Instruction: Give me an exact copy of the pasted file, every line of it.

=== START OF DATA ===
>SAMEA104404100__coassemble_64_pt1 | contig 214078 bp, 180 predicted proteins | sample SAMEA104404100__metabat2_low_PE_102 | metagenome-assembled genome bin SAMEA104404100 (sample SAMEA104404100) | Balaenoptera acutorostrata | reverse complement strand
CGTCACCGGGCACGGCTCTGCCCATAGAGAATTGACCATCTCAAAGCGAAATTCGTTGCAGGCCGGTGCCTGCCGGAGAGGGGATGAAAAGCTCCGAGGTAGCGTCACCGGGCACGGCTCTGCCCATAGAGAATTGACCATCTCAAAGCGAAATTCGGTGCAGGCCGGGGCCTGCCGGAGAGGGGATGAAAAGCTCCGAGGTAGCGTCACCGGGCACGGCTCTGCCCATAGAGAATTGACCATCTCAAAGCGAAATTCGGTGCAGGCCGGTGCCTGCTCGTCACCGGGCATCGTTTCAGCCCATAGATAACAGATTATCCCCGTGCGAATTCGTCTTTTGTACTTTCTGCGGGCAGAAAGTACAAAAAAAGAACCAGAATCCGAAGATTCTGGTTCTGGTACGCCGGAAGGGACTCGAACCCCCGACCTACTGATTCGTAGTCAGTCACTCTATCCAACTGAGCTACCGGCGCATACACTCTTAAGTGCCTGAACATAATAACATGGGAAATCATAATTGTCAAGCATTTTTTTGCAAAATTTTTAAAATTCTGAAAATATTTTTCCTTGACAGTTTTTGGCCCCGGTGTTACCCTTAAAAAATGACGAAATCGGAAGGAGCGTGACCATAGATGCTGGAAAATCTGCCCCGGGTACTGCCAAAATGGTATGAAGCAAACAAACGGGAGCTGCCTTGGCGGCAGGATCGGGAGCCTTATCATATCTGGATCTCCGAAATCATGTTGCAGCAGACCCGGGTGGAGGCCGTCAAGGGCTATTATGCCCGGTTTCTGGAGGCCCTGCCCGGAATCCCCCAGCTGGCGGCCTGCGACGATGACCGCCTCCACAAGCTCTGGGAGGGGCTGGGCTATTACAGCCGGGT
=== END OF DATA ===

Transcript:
>SAMEA104404100__coassemble_64_pt1 | contig 214078 bp, 180 predicted proteins | sample SAMEA104404100__metabat2_low_PE_102 | metagenome-assembled genome bin SAMEA104404100 (sample SAMEA104404100) | Balaenoptera acutorostrata | reverse complement strand
CGTCACCGGGCACGGCTCTGCCCATAGAGAATTGACCATCTCAAAGCGAAATTCGTTGCAGGCCGGTGCCTGCCGGAGAGGGGATGAAAAGCTCCGAGGTAGCGTCACCGGGCACGGCTCTGCCCATAGAGAATTGACCATCTCAAAGCGAAATTCGGTGCAGGCCGGGGCCTGCCGGAGAGGGGATGAAAAGCTCCGAGGTAGCGTCACCGGGCACGGCTCTGCCCATAGAGAATTGACCATCTCAAAGCGAAATTCGGTGCAGGCCGGTGCCTGCTCGTCACCGGGCATCGTTTCAGCCCATAGATAACAGATTATCCCCGTGCGAATTCGTCTTTTGTACTTTCTGCGGGCAGAAAGTACAAAAAAAGAACCAGAATCCGAAGATTCTGGTTCTGGTACGCCGGAAGGGACTCGAACCCCCGACCTACTGATTCGTAGTCAGTCACTCTATCCAACTGAGCTACCGGCGCATACACTCTTAAGTGCCTGAACATAATAACATGGGAAATCATAATTGTCAAGCATTTTTTTGCAAAATTTTTAAAATTCTGAAAATATTTTTCCTTGACAGTTTTTGGCCCCGGTGTTACCCTTAAAAAATGACGAAATCGGAAGGAGCGTGACCATAGATGCTGGAAAATCTGCCCCGGGTACTGCCAAAATGGTATGAAGCAAACAAACGGGAGCTGCCTTGGCGGCAGGATCGGGAGCCTTATCATATCTGGATCTCCGAAATCATGTTGCAGCAGACCCGGGTGGAGGCCGTCAAGGGCTATTATGCCCGGTTTCTGGAGGCCCTGCCCGGAATCCCCCAGCTGGCGGCCTGCGACGATGACCGCCTCCACAAGCTCTGGGAGGGGCTGGGCTATTACAGCCGGGT